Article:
Time to refine the Local 10 Pack?

One long standing complaint about the Local 10-Pack has been that on certain searches it returns multiple results for the same company.

In July of 2008, Eric Enge interviewed Carter Maslan, Director of Product Management for Google Maps. In the interview he asked Carter whether it was appropriate to have single company dominate the listings such as on the search Public Storage San Jose CA:

Eric Enge:…See how 8 of them are from one vendor, and the information presented for each of their entries is identical?

Carter Maslan: Yes, in that case, even though there is nothing inherently wrong with a single business ranking prominently in the top results, we are working to modify the way we handle cases like that. The challenge spans multiple areas around the quality of the data, the way we index it, the way we score it, and the way we present the UI in showing it.

So we are working on variations on ways to handle those cases better, but that’s not to say that there’s something inherently wrong with one business having a prominent presence in the top ten.

There must not have been much wrong with the listings…now 10 out of the 10 listings are from one vendor:

I am as big of a fan of a good algorithm as the next person but if a disparity of knowledge in the market place allows this sort of manipulation then something is not right with the algo. The challenge may “span multiple areas around the quality of the data…” but it is time (past?) for the “variations on ways to handle those cases better” to be rolled out.

Please consider leaving a comment as your input will help me (& everyone else) better understand and learn about local.
Time to refine the Local 10 Pack? by

16 thoughts on “Time to refine the Local 10 Pack?”

  1. The volume of ways to spam Local are significant and dramatic. This example is pretty ludicrous.

    One of the aspects of Google that has enabled it to dominate search is that it maintains a repuation for a “better quality” with regard to search results than competing search engines. The opposite of better quality is often defined by the public as “spammy results”.

    Frankly if I were google I’d be embarrassed by the results shown above. I’d remove the 10 pac for that phrase, work on the algo problem and wouldn’t put it back up until I had a solution.

    From a public perception…..what looks spammier than that? On the other hand, if I saw results like that and was an active webmaster/had local business acccounts as an SEO web marketer, worked at generating spammy disceptive results, I’d be encouraged when I saw results like that…..figuring that Google Maps and the 10 pac are an easy venue to distort/spam/provide misinformation wherein I could take financial advantage of the problems.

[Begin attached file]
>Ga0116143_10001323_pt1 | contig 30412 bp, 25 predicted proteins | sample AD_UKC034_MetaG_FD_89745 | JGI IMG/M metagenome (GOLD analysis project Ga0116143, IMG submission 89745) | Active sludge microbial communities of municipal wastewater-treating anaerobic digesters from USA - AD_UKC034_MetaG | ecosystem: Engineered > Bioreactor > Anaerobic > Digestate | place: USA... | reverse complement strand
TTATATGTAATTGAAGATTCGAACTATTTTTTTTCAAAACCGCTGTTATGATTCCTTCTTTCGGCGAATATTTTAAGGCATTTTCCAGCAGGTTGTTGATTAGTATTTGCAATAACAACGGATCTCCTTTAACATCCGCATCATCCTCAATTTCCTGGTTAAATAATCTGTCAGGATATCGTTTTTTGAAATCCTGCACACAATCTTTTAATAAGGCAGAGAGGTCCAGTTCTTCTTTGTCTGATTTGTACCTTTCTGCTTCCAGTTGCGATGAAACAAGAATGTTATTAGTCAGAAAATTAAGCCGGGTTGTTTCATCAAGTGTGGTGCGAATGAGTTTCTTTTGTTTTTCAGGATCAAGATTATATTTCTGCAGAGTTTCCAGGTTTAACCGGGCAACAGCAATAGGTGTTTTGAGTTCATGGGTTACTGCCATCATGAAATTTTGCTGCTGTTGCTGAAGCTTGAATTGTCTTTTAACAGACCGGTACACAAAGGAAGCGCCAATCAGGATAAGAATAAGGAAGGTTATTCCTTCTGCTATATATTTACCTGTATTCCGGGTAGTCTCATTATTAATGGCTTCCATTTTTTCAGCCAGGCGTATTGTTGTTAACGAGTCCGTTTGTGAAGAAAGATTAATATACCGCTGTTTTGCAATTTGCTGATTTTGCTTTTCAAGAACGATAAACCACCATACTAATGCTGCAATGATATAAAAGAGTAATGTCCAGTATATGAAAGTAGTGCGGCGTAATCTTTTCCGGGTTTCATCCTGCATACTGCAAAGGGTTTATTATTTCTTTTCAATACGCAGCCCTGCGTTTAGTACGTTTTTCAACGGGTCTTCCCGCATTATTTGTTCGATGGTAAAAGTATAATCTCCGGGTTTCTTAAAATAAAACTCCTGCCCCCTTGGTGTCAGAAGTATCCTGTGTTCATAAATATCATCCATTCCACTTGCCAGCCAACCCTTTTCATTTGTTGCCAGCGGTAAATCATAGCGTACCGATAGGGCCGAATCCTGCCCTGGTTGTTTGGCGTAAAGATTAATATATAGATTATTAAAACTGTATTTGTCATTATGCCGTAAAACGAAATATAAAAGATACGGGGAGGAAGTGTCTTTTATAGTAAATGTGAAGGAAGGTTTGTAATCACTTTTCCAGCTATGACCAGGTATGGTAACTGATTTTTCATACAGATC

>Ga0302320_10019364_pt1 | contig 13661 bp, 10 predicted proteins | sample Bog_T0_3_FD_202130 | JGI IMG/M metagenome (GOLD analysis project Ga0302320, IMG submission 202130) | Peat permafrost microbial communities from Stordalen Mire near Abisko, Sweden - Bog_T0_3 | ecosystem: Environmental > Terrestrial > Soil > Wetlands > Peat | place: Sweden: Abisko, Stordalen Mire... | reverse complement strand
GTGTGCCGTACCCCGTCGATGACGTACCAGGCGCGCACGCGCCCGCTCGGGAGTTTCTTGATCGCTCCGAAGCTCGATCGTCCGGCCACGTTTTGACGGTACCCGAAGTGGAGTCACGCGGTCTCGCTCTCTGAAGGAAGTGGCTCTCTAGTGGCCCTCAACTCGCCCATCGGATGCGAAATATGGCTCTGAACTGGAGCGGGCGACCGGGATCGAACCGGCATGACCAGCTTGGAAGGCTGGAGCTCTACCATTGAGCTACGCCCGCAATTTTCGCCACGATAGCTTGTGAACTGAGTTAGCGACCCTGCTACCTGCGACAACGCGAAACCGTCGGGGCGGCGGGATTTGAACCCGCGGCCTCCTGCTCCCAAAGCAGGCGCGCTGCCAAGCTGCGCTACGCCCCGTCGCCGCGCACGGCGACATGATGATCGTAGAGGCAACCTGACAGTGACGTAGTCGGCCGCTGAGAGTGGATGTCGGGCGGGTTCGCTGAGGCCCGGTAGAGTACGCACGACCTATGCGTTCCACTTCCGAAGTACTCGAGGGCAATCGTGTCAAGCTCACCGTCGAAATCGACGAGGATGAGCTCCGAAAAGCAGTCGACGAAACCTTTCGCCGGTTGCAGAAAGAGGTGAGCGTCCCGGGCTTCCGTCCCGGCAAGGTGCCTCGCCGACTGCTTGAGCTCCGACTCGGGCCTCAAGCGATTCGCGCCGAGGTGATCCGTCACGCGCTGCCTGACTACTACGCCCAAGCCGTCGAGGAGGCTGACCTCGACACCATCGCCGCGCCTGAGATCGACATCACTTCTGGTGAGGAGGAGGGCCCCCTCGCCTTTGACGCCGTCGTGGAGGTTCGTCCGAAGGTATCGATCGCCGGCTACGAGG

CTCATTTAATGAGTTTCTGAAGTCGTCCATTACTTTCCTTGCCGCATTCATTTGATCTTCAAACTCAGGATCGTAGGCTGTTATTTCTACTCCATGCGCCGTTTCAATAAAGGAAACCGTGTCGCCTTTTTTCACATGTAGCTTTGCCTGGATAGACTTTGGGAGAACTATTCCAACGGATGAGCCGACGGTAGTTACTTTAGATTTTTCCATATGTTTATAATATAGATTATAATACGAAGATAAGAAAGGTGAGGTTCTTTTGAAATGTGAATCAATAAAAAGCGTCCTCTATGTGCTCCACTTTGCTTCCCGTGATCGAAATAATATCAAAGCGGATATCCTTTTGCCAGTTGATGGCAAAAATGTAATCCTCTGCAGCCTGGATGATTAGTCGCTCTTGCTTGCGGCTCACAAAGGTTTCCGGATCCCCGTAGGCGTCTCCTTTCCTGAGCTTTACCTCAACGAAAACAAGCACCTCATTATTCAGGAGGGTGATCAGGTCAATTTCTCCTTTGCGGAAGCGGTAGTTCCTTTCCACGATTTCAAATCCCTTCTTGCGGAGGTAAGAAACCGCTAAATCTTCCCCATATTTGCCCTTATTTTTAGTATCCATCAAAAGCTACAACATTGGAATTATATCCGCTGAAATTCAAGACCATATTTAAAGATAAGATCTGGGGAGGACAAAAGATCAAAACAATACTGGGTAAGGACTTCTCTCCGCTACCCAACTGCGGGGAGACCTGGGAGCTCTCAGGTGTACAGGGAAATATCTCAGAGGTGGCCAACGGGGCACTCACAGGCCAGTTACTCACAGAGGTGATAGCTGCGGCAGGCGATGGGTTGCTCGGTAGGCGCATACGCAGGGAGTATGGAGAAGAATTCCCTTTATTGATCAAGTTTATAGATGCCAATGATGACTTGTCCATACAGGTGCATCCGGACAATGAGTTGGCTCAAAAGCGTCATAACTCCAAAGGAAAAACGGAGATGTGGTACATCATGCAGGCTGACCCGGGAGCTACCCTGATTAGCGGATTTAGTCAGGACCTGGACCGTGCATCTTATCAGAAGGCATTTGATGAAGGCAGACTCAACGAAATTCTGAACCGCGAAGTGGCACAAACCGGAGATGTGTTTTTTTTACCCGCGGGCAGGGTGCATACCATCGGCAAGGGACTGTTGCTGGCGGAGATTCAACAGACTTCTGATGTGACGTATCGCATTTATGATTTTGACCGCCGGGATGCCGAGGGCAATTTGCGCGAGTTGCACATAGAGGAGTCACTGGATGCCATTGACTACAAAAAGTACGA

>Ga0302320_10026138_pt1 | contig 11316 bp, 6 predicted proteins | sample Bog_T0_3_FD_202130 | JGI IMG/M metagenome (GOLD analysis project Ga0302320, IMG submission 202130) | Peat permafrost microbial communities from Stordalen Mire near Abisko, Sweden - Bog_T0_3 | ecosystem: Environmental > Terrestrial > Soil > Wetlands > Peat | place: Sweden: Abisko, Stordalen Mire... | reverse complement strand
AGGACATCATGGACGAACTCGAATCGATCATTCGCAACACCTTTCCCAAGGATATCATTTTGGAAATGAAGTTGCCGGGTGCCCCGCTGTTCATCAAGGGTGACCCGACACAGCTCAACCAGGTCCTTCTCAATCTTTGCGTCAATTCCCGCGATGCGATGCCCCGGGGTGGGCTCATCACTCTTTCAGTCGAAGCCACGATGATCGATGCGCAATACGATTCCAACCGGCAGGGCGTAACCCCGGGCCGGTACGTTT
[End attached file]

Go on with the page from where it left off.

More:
Geez…they should be identifying the warts and working to fix them….for their own good….let alone that of the public.

  2. The irony here is that Google does not perceive this as “spam” but as relevant results….and in the sense that they really do have all of those locations they are not technically spam…that being said the results are not very helpful if you are looking for one of the many competing storage companies.


  3. Okay. Its a search with a “brand name”. On the other hand if I’m a consumer do I want the brand name or do I want any public storage facility…and use the most popular “brand name” to actually try and find any such facility?

    I’ve used storage facilities in the past for personal/residential and business purposes. In most areas where there are quite a few of them in the region there are competitors.

    Oooohhh….its one of those things where you can negotiate price. I can call brand name x and competitors y and z and more likely than not get a better price if I put a little effort into it. In fact one of Public Storage’s facilities in the area might have a high vacancy and maybe I can get a better price there than some of the others. If I want the facility closest to me that is a separate issue.

    If I looked up storage San Jose 4 of the 10 in the 10-pac are public storage….I get some choices. I searched for storage facilities in San Jose and 9 of the 10 in the 10 pac are Public Storage.

    I think if I wanted choices I’d go to the Yellow Pages book….or god forbid…I might go to an IYP such as a personal favorite….;) MoreYellowpages.com 😀

    In the context of universal search…trying to provide responses that might reflect any of the possibilities with a search…I’d suggest variety covers more bases.